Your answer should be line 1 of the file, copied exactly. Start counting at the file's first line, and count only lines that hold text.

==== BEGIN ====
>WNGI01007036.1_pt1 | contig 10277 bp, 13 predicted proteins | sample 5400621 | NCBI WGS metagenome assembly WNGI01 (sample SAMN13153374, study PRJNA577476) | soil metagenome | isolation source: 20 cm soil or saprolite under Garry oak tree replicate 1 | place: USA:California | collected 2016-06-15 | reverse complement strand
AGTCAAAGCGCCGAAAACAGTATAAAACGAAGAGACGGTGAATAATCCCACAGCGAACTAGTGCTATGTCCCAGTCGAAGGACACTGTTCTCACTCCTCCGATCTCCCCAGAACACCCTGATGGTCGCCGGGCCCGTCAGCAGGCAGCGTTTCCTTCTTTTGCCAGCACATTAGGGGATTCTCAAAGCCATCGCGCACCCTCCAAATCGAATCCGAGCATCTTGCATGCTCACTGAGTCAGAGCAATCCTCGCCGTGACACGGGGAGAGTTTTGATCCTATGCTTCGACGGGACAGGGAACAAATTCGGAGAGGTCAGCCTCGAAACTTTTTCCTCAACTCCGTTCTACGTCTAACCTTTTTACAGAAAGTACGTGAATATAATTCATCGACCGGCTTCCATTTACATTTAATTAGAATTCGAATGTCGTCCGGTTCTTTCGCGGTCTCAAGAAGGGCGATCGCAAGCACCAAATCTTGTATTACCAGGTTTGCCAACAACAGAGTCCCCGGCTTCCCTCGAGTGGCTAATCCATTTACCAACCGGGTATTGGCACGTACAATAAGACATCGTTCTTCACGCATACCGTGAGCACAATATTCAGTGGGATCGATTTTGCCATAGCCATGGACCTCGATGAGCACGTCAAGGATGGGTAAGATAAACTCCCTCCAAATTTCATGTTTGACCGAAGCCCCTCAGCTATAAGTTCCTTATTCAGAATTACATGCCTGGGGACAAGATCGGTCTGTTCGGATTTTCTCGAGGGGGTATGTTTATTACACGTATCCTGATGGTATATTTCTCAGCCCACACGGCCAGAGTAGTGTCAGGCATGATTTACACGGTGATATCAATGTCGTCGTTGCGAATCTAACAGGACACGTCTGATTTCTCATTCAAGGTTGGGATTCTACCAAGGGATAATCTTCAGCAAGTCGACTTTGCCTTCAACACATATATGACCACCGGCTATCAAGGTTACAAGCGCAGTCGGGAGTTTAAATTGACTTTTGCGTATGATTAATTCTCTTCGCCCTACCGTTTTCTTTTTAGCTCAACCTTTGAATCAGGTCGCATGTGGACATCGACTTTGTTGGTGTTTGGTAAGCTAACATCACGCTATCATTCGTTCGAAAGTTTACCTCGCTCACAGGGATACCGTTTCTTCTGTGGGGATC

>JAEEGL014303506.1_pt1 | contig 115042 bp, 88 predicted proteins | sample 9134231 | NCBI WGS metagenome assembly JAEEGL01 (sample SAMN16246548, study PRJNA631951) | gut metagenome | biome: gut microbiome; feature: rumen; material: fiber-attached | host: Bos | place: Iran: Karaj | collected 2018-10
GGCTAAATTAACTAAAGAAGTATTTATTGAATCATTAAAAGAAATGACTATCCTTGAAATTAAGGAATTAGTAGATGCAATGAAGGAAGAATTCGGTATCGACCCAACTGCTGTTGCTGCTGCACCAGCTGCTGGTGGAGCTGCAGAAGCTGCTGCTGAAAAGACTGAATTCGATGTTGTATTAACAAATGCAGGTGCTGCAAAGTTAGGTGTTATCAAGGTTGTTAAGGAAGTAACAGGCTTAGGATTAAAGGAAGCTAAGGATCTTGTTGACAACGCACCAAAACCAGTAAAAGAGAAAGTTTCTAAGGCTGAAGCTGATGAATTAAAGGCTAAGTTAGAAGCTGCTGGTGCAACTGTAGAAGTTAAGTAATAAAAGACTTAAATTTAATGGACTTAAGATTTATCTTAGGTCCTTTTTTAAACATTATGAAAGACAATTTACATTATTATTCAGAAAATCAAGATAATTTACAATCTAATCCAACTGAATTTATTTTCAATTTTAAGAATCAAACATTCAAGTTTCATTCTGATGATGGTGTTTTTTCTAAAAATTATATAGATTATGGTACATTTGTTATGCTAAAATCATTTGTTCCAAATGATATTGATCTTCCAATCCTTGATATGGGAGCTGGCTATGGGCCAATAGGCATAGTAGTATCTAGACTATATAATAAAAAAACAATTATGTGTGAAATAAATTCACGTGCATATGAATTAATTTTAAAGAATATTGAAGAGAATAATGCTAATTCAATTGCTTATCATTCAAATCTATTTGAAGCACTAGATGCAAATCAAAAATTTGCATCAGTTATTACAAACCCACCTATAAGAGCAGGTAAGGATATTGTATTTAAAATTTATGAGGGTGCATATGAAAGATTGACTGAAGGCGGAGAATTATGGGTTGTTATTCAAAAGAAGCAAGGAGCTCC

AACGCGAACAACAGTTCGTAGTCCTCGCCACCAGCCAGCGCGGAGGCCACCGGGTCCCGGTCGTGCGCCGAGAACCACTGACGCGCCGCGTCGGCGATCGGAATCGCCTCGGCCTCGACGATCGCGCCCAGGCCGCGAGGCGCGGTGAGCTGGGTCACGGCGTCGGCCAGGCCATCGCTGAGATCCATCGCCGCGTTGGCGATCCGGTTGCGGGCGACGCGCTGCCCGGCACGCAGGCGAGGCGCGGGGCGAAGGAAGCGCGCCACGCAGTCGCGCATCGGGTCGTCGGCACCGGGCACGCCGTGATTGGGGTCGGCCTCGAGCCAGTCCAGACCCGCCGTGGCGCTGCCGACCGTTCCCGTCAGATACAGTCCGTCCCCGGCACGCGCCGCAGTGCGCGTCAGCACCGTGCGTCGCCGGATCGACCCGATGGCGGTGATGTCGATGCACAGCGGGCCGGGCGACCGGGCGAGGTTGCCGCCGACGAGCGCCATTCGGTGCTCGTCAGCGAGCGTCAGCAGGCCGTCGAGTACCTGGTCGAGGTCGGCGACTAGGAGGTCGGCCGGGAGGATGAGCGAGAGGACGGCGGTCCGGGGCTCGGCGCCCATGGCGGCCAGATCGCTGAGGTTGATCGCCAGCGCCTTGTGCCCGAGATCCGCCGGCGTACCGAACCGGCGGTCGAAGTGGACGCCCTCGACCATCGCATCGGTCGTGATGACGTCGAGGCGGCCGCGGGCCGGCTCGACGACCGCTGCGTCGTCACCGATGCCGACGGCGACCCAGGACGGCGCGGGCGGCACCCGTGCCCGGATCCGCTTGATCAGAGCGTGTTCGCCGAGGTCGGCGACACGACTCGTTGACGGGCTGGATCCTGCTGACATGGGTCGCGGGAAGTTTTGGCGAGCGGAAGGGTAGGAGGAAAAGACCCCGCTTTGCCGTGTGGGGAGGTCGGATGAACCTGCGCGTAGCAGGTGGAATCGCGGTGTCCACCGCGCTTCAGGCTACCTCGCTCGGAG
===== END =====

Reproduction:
>WNGI01007036.1_pt1 | contig 10277 bp, 13 predicted proteins | sample 5400621 | NCBI WGS metagenome assembly WNGI01 (sample SAMN13153374, study PRJNA577476) | soil metagenome | isolation source: 20 cm soil or saprolite under Garry oak tree replicate 1 | place: USA:California | collected 2016-06-15 | reverse complement strand